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IS Releases Images Of Man Killed For Being Gay

Islamic State militants prepare to throw a man from a high rooftop in Mosul as punishment for being gay.
Islamic State militants prepare to throw a man from a high rooftop in Mosul as punishment for being gay.

The Islamic State (IS) group in Iraq has published photographs that appear to show a man being thrown from the roof of a tall building apparently in Mosul, as punishment for being gay.

The graphic photographs were uploaded to the website on January 15 and shared on social media.

One photograph, taken from the top of the building from where the man was apparently pushed to his death, shows a large crowd gathered in the public square below.

Another image shows a man with his face covered by a black balaclava, reading out the sentence imposed on the man under the IS group's version of Shari'a law. The caption to the photograph says that the verdict was issued by a Shari'a court in "Wilayat Nineveh," IS's name for Mosul and its environs.

Another image shows the victim being held by another man, apparently his executioner, on the edge of a rooftop. Text accompanying the photograph says that the man is being punished with "Hadd," meaning a punishment that is determined in the Koran and the Hadith for crimes considered to go against the rights of God. The caption noted that the man had committed the crime of the practices of the "people of Lot," a euphemism for sodomy, and that he must be killed by being "thrown from a high place."

A graphic image shows the man being pushed to his death. Another image shows what appears to be the man's body on the ground.

The images released by IS also show two men being crucified in a public square. It's not clear if the images of the crucifixions and the execution of the man who was pushed from a tall building were taken in the same place.

The two men who were crucified were being punished for "banditry," according to the captions accompanying the photographs.

Three more images show a woman clad in a black burka being stoned to death. The photographs show that the stoning was not carried out in the same public square as the crucifixions but in a wooded area.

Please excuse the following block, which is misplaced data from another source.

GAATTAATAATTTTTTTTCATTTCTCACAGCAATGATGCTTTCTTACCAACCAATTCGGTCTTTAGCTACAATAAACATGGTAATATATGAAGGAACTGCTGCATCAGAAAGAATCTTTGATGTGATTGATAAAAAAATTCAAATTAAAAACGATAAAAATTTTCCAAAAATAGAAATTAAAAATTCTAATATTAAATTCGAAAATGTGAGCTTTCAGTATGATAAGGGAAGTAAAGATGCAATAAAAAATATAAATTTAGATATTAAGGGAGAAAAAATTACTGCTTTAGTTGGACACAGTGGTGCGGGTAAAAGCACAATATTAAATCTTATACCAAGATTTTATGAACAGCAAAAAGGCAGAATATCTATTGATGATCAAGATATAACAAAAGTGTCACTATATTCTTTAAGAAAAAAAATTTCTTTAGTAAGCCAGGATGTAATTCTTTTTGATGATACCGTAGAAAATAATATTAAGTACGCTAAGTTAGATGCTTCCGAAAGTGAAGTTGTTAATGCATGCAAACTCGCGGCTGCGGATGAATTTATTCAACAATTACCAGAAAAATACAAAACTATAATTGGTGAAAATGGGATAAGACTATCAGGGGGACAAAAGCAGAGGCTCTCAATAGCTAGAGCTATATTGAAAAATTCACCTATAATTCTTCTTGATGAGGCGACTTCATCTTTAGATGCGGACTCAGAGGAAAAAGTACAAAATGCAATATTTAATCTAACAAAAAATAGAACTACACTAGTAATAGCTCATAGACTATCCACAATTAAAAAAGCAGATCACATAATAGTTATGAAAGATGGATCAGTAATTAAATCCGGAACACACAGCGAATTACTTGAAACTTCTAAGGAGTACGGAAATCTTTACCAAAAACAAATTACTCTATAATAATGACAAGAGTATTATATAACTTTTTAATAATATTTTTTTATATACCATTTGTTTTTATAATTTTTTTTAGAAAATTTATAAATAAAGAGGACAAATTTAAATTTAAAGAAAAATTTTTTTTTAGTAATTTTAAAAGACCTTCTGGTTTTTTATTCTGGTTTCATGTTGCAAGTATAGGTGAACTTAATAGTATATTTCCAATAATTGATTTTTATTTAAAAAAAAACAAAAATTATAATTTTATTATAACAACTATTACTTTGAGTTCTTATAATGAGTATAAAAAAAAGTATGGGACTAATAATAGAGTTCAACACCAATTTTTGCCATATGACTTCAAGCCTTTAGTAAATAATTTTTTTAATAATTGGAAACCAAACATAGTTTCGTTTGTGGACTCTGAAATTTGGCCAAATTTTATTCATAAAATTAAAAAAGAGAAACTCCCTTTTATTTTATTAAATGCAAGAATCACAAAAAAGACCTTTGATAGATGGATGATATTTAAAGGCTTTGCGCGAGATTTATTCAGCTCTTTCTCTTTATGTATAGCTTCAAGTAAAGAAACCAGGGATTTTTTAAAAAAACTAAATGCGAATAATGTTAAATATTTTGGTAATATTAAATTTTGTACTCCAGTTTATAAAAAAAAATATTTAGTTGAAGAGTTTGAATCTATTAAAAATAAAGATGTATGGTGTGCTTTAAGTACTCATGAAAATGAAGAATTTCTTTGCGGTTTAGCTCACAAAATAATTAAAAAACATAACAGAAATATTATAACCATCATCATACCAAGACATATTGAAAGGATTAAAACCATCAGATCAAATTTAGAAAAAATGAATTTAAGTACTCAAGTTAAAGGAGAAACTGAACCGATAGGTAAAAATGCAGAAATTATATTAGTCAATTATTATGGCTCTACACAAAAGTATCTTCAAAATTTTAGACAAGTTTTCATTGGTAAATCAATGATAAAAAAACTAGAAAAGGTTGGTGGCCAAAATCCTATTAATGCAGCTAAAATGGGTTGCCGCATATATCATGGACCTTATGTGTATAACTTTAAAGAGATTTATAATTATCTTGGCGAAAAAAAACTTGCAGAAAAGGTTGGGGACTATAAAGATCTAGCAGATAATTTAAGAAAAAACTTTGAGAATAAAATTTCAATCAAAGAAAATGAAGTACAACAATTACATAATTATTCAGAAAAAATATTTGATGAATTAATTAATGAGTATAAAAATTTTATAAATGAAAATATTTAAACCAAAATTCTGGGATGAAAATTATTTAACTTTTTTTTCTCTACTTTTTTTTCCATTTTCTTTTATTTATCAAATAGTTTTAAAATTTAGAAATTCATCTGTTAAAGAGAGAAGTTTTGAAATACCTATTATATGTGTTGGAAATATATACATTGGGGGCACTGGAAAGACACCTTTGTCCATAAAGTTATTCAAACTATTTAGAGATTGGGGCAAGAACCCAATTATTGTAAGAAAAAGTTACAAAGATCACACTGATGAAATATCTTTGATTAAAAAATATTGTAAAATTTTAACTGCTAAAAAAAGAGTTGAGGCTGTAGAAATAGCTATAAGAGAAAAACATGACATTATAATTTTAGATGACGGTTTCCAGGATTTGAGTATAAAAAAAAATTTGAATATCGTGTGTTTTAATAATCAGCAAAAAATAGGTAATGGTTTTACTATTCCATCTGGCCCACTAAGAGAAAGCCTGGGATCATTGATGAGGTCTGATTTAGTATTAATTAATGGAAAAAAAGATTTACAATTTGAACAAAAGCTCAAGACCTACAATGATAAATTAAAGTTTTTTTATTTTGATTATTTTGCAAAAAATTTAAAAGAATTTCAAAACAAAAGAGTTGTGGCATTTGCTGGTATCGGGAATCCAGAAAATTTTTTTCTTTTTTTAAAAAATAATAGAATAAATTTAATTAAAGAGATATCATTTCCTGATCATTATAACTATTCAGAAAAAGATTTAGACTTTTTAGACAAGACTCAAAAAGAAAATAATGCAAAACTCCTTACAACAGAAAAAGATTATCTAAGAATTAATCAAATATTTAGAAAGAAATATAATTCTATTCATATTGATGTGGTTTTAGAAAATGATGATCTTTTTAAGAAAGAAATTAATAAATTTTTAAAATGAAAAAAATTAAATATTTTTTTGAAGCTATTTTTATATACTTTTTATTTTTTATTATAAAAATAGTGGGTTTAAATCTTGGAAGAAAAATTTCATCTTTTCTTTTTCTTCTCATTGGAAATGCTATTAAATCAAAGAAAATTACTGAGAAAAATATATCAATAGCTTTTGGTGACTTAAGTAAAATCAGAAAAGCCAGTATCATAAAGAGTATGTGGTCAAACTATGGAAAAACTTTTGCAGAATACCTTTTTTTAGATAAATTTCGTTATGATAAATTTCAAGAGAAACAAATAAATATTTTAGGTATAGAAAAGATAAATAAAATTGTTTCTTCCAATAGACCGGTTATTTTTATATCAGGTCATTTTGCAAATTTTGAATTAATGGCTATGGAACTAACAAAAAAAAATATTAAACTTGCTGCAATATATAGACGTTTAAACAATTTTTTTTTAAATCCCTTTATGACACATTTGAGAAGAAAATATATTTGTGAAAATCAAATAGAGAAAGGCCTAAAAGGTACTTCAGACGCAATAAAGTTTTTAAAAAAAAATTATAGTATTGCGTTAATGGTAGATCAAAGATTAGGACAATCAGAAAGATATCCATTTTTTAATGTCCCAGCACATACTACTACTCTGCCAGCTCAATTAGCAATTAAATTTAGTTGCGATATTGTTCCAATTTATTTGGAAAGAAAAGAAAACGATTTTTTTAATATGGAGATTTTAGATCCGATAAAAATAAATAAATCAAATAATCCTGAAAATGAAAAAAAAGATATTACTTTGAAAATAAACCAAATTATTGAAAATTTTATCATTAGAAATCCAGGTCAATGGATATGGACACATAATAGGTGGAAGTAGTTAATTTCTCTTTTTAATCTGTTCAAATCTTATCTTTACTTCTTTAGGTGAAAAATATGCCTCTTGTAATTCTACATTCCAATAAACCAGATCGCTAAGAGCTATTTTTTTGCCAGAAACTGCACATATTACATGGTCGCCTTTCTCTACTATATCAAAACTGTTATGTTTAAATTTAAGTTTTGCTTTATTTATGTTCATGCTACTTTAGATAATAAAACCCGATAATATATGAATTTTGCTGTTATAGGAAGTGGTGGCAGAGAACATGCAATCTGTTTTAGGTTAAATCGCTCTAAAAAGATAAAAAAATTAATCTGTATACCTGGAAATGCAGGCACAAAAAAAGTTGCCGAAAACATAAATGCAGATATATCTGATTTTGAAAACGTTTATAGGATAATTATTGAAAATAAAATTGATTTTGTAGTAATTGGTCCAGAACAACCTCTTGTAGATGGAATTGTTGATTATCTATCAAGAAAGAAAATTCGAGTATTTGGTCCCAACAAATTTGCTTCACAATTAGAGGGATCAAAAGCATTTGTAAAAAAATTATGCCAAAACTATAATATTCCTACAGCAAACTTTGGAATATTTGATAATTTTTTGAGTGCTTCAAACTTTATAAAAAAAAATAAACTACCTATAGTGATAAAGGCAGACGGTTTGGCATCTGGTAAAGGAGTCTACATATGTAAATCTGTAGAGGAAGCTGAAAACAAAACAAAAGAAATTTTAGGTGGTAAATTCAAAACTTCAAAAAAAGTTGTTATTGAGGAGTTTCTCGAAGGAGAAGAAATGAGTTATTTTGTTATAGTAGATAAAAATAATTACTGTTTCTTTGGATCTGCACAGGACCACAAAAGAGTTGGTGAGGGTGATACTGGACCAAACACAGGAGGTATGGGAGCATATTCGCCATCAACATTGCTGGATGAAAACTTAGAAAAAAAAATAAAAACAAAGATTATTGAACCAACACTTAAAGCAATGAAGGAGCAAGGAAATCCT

The woman was accused of "adultery," according to the caption accompanying the photographs. One graphic image shows a group of men, one of whom is carrying an Islamic State black flag, throwing large rocks at the woman, who is lying on the floor.

These graphic images are not the first to show evidence of similar punishments for similar "crimes."

In December, the IS group published photographs appearing to show militants throwing a man off a roof as punishment for "practicing sodomy." A statement accompanying the images said the execution had taken place in "Wilayat al-Furat," ("The Euphrates Province"), an area under IS control that encompasses Al-Qaim in Iraq's Anbar Province on the Syrian border, and Albukamal in Syria's Deir al-Zor Province.

There have been numerous reports that the IS group has stoned to death women and men for "adultery."

In October 2014, an activist group in Raqqa, IS's de facto capital in Syria, published a video that it claimed showed a woman being stoned to death by IS in the countryside around Hama in Syria. The activist group, Raqqa Is Being Slaughtered Silently, told RFE/RL that IS had stoned two women in Raqqa previously.

The UN has reported that the militant group has also stoned to death, beheaded, and crucified children for various "crimes."

-- Joanna Paraszczuk

About This Blog

"Under The Black Flag" provides news, opinion, and analysis about the impact of the Islamic State (IS) extremist group in Syria, Iraq, and beyond. It focuses not only on the fight against terrorist groups in the Middle East, but also on the implications for the region and the world.


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